To Elizabeth Hamilton
Claverack1 [New York] Oct 14. 1803
My Dear Eliza
I arrived here this day, in about as good health as I left home though somewhat fatigued.
There are some things necessary to be done which I omitted mentioning to you.2 I wish the Carpenters to make and insert two Chimnies for ventilating the Ice-House, each about two feet Square & four feet long half above and half below the ground—to have a cap on the top sloping downwards so that the rain may not easily enter—the aperture for letting in and out the air to be about a foot and a half square in the side immediately below the cap (see figure on the other side).
Let a separate compost bed be formed near the present one; to consist of 3 barrels full of the clay which I bought3 6 barrels of black mould 2 waggon loads of the best clay on the Hill opposite the Quakers4 place this side of Mrs. Verplanks5 (the Gardener must go for it himself) and one waggon load of pure cow-dung. Let these be well and repeatedly mixed and pounded together to be made use of hereafter for the Vines.
I hope the apple trees will have been planted so as to profit by this moderate and wet weather. If not done—Let Tough6 be reminded that a temporary fence is to be put up along the declivity of the Hill from the Kings bridge road to the opposite wood so as to prevent the cattle injuring the young trees—the fence near the entrance to the Helicon spring ought for the same reason to be attended to. The materials of the fence taken down in making the Kitchen Garden & some rubbish which may be picked up will answer.
Remember that the piazzas are also to be caulked & that additional accommodations for the pidgeons are to be made.
ALS, MS Division, New York Public Library.
1. H was in Claverack in his capacity as counsel for the heirs of John Van Rensselaer, who had brought actions against those individuals who were charged with occupying his lands in Claverack without acknowledging themselves as tenants and without accepting leases. For a discussion of the controversy involving the Claverack lands, see Goebel, Law Practice description begins Julius Goebel, Jr., and Joseph H. Smith, eds., The Law Practice of Alexander Hamilton: Documents and Commentary (New York and London, 1964– ). description ends , forthcoming volumes.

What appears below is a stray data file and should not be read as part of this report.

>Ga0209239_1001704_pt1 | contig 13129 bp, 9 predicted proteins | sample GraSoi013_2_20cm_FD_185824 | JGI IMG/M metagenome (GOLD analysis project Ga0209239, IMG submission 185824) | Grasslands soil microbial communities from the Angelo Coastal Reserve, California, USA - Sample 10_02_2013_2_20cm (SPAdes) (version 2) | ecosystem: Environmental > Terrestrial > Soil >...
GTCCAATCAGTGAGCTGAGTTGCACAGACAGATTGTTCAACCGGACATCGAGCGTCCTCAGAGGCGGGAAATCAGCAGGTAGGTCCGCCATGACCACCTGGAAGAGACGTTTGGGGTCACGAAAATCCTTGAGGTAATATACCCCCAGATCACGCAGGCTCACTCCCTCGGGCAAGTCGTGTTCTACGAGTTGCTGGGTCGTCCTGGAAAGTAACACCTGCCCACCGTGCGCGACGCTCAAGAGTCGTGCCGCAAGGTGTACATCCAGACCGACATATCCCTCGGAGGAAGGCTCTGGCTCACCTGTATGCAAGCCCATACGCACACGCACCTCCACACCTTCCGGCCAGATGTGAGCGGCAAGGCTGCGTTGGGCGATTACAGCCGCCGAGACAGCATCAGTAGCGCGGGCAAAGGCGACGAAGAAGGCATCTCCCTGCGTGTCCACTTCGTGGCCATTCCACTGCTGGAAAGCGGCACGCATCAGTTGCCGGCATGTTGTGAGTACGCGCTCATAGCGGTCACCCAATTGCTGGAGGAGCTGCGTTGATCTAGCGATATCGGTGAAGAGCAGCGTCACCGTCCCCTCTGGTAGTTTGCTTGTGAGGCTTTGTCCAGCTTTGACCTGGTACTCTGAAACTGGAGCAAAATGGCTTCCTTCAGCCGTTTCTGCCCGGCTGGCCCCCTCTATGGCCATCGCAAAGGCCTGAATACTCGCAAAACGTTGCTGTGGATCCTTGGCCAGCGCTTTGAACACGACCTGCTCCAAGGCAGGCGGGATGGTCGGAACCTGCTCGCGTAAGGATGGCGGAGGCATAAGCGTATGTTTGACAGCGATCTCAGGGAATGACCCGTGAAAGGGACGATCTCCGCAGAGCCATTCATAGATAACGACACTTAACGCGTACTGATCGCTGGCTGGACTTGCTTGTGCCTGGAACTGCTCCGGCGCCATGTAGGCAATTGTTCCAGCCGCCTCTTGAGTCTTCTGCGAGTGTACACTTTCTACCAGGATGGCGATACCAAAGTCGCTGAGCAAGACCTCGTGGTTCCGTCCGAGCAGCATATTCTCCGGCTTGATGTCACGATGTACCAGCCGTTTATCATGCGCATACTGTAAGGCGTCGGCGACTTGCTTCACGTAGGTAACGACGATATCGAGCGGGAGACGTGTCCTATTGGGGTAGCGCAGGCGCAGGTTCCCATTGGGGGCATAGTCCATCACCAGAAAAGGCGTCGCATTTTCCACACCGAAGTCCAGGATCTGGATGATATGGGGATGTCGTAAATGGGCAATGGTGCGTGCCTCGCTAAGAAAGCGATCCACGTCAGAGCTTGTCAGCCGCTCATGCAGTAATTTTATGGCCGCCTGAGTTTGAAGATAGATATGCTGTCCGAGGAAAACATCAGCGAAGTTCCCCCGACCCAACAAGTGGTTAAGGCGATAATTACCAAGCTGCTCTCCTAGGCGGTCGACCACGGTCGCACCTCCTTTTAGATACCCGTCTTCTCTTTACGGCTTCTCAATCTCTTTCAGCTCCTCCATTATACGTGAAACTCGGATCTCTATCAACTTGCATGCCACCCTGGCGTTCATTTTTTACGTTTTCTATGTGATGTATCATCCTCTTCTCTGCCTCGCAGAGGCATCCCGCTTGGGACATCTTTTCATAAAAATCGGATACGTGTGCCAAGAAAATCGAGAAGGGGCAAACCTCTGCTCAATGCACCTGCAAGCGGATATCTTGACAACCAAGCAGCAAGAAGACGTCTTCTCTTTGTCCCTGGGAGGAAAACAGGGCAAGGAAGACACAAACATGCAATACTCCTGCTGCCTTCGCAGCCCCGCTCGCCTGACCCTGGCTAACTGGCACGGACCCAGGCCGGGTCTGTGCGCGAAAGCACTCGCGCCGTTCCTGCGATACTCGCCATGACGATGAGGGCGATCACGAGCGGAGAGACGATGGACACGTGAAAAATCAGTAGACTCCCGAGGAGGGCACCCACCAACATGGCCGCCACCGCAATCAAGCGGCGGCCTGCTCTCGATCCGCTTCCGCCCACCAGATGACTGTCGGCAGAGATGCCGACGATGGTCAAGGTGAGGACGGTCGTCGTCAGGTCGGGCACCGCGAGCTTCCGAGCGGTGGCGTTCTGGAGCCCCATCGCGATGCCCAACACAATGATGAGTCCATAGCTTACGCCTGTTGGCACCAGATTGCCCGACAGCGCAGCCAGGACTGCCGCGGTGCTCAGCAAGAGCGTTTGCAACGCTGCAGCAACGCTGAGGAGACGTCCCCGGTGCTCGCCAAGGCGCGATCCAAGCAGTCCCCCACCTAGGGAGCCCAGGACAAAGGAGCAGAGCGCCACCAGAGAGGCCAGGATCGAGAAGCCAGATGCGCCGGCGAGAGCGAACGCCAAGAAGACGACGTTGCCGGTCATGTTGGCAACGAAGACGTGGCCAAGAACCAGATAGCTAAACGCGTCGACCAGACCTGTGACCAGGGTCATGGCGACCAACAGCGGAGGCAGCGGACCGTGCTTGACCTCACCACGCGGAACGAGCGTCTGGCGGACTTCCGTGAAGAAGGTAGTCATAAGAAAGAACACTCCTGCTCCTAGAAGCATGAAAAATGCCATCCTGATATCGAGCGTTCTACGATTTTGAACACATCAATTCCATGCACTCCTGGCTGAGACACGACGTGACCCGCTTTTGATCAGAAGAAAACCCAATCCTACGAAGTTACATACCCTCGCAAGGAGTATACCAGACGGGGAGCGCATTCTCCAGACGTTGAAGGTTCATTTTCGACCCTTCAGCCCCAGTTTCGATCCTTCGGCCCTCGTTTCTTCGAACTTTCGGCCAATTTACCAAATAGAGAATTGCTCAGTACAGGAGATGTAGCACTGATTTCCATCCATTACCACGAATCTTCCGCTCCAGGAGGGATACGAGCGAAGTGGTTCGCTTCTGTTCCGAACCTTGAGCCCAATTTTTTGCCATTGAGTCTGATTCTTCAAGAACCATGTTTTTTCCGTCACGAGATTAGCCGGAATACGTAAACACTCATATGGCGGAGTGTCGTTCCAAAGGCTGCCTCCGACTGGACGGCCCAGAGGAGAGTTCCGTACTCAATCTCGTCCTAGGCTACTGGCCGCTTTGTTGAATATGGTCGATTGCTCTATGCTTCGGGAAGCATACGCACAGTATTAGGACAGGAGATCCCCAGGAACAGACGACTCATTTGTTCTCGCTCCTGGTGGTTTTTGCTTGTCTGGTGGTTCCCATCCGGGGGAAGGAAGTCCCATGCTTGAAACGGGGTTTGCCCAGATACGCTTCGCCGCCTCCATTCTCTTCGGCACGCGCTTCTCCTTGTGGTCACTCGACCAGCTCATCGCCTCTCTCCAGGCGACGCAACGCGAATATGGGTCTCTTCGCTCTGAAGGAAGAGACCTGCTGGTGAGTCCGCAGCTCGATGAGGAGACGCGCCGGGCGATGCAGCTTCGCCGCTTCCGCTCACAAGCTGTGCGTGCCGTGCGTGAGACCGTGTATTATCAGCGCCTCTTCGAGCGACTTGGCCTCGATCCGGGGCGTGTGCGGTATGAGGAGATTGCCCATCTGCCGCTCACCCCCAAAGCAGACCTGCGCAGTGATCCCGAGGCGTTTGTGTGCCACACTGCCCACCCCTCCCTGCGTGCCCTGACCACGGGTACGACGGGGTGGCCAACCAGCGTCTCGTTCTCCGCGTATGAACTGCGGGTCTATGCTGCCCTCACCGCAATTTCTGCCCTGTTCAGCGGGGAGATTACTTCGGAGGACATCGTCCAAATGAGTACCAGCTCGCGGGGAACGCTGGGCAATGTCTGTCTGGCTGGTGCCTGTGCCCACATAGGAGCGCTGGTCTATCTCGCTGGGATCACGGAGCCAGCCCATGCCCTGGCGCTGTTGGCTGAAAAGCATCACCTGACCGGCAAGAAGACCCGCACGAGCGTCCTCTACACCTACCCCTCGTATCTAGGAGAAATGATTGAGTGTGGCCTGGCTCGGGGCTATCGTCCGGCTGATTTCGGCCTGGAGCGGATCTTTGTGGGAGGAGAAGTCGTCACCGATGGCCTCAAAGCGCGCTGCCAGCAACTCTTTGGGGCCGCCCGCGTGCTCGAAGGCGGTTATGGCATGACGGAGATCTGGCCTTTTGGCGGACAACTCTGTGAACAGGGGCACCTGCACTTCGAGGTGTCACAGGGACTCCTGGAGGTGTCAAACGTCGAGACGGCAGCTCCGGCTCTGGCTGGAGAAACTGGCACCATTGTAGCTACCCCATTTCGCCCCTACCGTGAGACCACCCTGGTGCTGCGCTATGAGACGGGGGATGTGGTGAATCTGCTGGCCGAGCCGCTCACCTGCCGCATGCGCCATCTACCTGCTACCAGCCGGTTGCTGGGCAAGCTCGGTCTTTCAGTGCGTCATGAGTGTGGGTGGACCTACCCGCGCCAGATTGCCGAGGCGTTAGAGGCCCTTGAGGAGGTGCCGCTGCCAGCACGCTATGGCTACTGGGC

2. The remainder of H’s letter concerns the Grange, his country house in upper Manhattan. See the introductory note to Philip Schuyler to H, July 17, 1800.
3. An entry in H’s Cash Book, 1795–1804, under the date of October 8, 1803, reads: “Grange (Clay) 10” (AD, Hamilton Papers, Library of Congress).
4. Joseph Mott.
5. Cornelia Verplanck, the widow of Gulian Verplanck, president of the Bank of New York from 1791 until his death in 1799, owned property from 121st Street to 127th Street on the west side of Bloomingdale Road.
6. For H’s payments to William Tuff for his services, see Tuff’s account in H’s Cash Book, 1795–1804 (AD, Hamilton Papers, Library of Congress).
7. On November 20, 1803, Rufus King, who had returned to New York City from London in July, 1803, wrote to Christopher Gore: “Hamilton is at the head of his profession, and in the annual rect. of a handsome income. He lives wholly at his house 9. miles from town so that on an average he must spend three hours a day on the road going and returning between his house and town, which he performs four or five days each week. I don’t perceive that he meddles or feels much concerning Politics. He has formed very decided opinions of our System as well as of our administration, and as the one and the other has the voice of the country, he has nothing to do but to prophecy!” (King, The Life and Correspondence of Rufus King description begins Charles R. King, ed., The Life and Correspondence of Rufus King (New York, 1894–1900). description ends , IV, 326).
8. Cornelia Morton, Elizabeth Hamilton’s youngest sister and the wife of Washington Morton.